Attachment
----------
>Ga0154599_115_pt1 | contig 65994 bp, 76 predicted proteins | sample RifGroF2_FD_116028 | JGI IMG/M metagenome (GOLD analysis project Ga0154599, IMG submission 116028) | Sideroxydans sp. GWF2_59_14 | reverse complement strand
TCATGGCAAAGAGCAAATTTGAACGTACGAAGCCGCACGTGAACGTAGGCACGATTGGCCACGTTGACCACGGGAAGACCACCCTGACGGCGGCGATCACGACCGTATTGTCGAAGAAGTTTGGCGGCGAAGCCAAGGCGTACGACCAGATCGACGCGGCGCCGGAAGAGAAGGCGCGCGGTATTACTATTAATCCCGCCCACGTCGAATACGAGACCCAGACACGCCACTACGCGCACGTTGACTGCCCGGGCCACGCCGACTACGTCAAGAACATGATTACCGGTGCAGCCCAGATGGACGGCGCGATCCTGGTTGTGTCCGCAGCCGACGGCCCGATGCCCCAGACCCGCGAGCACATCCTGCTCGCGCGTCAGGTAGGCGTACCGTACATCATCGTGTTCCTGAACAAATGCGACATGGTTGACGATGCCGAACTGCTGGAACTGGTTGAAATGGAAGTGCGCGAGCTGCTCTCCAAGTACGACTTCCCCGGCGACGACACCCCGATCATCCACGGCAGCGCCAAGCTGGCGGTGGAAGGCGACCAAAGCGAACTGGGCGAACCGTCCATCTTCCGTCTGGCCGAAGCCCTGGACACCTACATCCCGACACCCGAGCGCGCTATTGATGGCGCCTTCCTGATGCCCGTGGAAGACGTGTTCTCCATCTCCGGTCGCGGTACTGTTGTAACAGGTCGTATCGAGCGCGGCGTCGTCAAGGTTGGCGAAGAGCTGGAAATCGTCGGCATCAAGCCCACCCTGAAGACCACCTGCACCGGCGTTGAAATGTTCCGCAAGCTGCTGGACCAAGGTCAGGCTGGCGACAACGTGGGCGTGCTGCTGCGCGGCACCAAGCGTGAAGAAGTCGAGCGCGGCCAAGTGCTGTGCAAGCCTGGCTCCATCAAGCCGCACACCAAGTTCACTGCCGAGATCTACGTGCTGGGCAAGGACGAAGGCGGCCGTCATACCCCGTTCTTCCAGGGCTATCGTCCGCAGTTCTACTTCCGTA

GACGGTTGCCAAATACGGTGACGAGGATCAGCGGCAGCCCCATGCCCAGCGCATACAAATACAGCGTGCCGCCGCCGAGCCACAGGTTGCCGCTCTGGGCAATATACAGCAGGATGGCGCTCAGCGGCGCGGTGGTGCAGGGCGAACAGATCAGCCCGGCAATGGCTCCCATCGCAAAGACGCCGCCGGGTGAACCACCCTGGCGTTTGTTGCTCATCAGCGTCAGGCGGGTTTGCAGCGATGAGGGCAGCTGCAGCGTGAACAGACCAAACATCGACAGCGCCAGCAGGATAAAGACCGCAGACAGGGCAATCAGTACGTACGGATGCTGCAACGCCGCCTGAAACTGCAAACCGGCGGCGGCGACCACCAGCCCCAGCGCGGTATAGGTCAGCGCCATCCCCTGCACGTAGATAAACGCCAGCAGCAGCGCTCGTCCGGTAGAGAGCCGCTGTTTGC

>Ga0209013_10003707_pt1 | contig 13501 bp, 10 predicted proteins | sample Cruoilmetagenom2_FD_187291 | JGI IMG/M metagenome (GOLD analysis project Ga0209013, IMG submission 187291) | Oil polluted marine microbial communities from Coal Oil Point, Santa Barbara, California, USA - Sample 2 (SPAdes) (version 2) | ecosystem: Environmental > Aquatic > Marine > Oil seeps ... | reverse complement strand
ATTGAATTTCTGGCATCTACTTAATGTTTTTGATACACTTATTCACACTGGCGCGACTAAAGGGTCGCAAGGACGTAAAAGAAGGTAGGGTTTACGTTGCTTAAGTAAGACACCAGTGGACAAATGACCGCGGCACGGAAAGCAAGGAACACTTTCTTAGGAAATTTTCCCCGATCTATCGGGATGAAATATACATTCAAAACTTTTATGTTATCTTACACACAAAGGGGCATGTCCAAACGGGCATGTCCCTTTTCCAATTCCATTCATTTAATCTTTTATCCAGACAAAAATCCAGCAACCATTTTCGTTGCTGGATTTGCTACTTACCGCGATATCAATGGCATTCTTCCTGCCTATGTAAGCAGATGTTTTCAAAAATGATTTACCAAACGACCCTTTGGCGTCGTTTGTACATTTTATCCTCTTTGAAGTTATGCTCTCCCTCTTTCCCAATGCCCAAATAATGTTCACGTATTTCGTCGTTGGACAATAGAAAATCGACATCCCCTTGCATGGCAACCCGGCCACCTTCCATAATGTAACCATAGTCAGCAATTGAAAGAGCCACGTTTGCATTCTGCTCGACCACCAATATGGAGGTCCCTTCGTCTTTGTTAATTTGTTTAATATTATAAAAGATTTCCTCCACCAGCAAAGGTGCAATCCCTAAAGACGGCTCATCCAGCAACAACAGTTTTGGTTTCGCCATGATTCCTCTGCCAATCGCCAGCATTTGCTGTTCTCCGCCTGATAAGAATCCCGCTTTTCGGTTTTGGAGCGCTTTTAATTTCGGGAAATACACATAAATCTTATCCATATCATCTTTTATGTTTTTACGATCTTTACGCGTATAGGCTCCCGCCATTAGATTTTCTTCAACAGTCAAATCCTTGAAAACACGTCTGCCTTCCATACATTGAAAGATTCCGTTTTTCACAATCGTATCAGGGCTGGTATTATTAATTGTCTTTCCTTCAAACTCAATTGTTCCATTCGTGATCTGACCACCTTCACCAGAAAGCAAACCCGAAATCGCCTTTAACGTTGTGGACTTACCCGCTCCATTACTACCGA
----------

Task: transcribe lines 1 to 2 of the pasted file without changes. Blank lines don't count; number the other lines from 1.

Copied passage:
>Ga0154599_115_pt1 | contig 65994 bp, 76 predicted proteins | sample RifGroF2_FD_116028 | JGI IMG/M metagenome (GOLD analysis project Ga0154599, IMG submission 116028) | Sideroxydans sp. GWF2_59_14 | reverse complement strand
TCATGGCAAAGAGCAAATTTGAACGTACGAAGCCGCACGTGAACGTAGGCACGATTGGCCACGTTGACCACGGGAAGACCACCCTGACGGCGGCGATCACGACCGTATTGTCGAAGAAGTTTGGCGGCGAAGCCAAGGCGTACGACCAGATCGACGCGGCGCCGGAAGAGAAGGCGCGCGGTATTACTATTAATCCCGCCCACGTCGAATACGAGACCCAGACACGCCACTACGCGCACGTTGACTGCCCGGGCCACGCCGACTACGTCAAGAACATGATTACCGGTGCAGCCCAGATGGACGGCGCGATCCTGGTTGTGTCCGCAGCCGACGGCCCGATGCCCCAGACCCGCGAGCACATCCTGCTCGCGCGTCAGGTAGGCGTACCGTACATCATCGTGTTCCTGAACAAATGCGACATGGTTGACGATGCCGAACTGCTGGAACTGGTTGAAATGGAAGTGCGCGAGCTGCTCTCCAAGTACGACTTCCCCGGCGACGACACCCCGATCATCCACGGCAGCGCCAAGCTGGCGGTGGAAGGCGACCAAAGCGAACTGGGCGAACCGTCCATCTTCCGTCTGGCCGAAGCCCTGGACACCTACATCCCGACACCCGAGCGCGCTATTGATGGCGCCTTCCTGATGCCCGTGGAAGACGTGTTCTCCATCTCCGGTCGCGGTACTGTTGTAACAGGTCGTATCGAGCGCGGCGTCGTCAAGGTTGGCGAAGAGCTGGAAATCGTCGGCATCAAGCCCACCCTGAAGACCACCTGCACCGGCGTTGAAATGTTCCGCAAGCTGCTGGACCAAGGTCAGGCTGGCGACAACGTGGGCGTGCTGCTGCGCGGCACCAAGCGTGAAGAAGTCGAGCGCGGCCAAGTGCTGTGCAAGCCTGGCTCCATCAAGCCGCACACCAAGTTCACTGCCGAGATCTACGTGCTGGGCAAGGACGAAGGCGGCCGTCATACCCCGTTCTTCCAGGGCTATCGTCCGCAGTTCTACTTCCGTA